Sunday, June 7, 2009

The Homemade Bagel Experiment, Part One

On Thursday when I baked sourdough bread, I held back some of the sponge and baked a smaller loaf. I stored the leftover sponge in the refrigerator, since it's been very active in this warm weather. On Friday morning I tried to use it to make homemade bagels.

I should mention that we live near enough to New York City that we can purchase real New York-style bagels locally. (Not every local bagel shop is good, but good ones aren't hard to find. And I've never tried bagels from the chains like Einstein Bros. or Manhattan Bagel, so I can't compare those.) In any case, I've always wanted to try making bagels at home, and this leftover dough gave me an easy opportunity to try it.

Using the bagel recipe from How To Cook Everything as a guideline, I shaped the dough into balls and poked holes through the centers.

I boiled water in a saucepan and boiled each bagel for one minute on each side, then transferred them to a greased baking sheet. I sprinkled them with sesame seeds. The photo is a little blurry, but I only took one shot:


I used my toaster oven, since I only had enough dough to bake two bagels. I baked the bagels according to the recipe, but they weren't browning on top.

I took them out of the toaster oven while they were still not browned, but they're cooked through.


Observations:
  • These were appropriately dense, but not chewy enough.
  • The outside was crispy but not as smooth and shiny as it should be.
  • Even with those weaknesses, they still taste good!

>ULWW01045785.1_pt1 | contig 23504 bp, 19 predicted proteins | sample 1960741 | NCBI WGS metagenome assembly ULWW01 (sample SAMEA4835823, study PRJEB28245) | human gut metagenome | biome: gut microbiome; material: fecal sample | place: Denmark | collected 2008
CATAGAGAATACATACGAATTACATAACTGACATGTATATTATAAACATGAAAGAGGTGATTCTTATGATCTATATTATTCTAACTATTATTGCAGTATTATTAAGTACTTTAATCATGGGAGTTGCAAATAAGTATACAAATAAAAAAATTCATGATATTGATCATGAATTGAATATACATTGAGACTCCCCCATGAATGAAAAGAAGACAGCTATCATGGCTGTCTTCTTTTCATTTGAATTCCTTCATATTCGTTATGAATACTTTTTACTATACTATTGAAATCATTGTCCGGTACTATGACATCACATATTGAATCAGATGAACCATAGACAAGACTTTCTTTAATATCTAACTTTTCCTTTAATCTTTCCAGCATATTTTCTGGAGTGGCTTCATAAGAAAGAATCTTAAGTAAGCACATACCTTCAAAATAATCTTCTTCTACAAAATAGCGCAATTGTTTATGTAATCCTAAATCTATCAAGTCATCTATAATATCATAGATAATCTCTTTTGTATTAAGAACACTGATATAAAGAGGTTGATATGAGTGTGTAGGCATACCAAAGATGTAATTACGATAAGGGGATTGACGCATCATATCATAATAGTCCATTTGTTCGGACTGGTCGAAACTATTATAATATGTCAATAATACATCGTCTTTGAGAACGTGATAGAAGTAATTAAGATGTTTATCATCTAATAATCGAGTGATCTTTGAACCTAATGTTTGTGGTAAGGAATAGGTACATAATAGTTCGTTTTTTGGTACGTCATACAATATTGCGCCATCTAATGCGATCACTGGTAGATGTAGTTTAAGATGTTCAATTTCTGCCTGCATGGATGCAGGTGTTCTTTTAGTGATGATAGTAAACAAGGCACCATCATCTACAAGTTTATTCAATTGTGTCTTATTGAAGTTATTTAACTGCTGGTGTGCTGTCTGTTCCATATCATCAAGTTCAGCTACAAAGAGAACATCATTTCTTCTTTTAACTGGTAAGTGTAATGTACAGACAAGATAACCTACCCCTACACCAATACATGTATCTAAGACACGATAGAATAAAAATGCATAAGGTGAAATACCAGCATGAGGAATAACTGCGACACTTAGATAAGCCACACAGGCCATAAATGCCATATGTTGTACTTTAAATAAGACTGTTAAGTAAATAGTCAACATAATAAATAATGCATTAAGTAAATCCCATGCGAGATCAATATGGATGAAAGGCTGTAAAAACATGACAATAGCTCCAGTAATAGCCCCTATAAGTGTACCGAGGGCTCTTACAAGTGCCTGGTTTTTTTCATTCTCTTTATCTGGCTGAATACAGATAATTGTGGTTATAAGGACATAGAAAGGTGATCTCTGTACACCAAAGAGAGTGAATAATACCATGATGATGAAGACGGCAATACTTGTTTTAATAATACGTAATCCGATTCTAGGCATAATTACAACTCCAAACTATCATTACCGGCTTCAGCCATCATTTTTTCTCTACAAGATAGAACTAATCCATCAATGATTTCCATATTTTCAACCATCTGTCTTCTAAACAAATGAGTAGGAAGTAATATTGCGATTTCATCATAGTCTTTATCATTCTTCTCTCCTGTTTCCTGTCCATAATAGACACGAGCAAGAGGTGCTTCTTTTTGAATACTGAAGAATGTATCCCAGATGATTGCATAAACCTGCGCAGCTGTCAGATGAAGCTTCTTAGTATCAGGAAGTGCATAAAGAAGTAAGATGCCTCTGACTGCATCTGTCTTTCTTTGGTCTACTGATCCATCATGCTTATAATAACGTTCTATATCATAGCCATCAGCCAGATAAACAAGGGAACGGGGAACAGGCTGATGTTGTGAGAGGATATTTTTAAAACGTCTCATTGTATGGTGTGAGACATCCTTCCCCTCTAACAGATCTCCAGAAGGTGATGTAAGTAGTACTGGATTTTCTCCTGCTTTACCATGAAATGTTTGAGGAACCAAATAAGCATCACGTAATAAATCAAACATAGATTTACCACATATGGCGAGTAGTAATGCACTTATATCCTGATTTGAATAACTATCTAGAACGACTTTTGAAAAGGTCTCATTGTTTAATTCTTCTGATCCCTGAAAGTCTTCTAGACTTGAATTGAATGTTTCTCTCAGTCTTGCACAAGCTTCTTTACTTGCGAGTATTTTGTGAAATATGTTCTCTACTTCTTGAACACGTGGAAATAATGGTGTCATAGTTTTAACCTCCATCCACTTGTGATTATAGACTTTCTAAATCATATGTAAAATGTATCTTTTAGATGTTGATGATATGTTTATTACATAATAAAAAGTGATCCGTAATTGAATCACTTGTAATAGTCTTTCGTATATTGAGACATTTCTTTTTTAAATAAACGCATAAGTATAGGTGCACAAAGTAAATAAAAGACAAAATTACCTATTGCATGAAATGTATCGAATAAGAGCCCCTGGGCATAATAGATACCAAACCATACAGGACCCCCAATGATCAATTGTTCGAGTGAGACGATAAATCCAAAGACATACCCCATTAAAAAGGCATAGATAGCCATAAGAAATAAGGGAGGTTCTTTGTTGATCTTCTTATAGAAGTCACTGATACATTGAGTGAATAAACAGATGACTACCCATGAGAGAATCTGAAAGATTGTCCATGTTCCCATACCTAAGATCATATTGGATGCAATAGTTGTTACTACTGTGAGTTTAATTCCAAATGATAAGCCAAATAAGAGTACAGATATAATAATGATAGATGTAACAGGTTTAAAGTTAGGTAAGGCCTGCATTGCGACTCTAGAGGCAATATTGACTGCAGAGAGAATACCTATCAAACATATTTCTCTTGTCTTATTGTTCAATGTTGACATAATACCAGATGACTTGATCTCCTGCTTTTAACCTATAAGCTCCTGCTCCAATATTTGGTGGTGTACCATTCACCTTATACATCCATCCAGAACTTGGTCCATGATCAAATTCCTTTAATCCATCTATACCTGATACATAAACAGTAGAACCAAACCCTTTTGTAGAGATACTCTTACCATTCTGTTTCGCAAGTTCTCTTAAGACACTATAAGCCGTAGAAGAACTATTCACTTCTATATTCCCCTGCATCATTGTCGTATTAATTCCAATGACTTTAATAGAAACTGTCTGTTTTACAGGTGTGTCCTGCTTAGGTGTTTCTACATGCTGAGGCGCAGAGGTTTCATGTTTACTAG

Notes for next time:

  • Use bread flour, and mix the dough longer than the sourdough recipe indicates. I hope this increases the chewiness of the finished product.
  • Add a little sugar. Some online bagel recipes call for malt syrup added to the water as well as the dough. I think this helps the bagels to brown, but it's not as readily available as sugar, which is what this recipe uses. The sourdough sponge contains no sugar at all, which may be why the bagels didn't brown.
  • Shape the bagels with bigger holes. As the dough continued to rise, the holes almost disappeared.
  • Bake in the oven, not the toaster oven, for more even heat.

The bagel recipe in How to Cook Everything contains sugar and also includes directions to refrigerate the dough overnight and finish the recipe in the morning. I'll try that next. That way we can have hot fresh bagels on Saturday mornings without my husband having to drive out to the bagel shop!

1 comment :

  1. They look very good in the pictures!! I love bagels but have not been brave enough to try making my own yet!

    ReplyDelete

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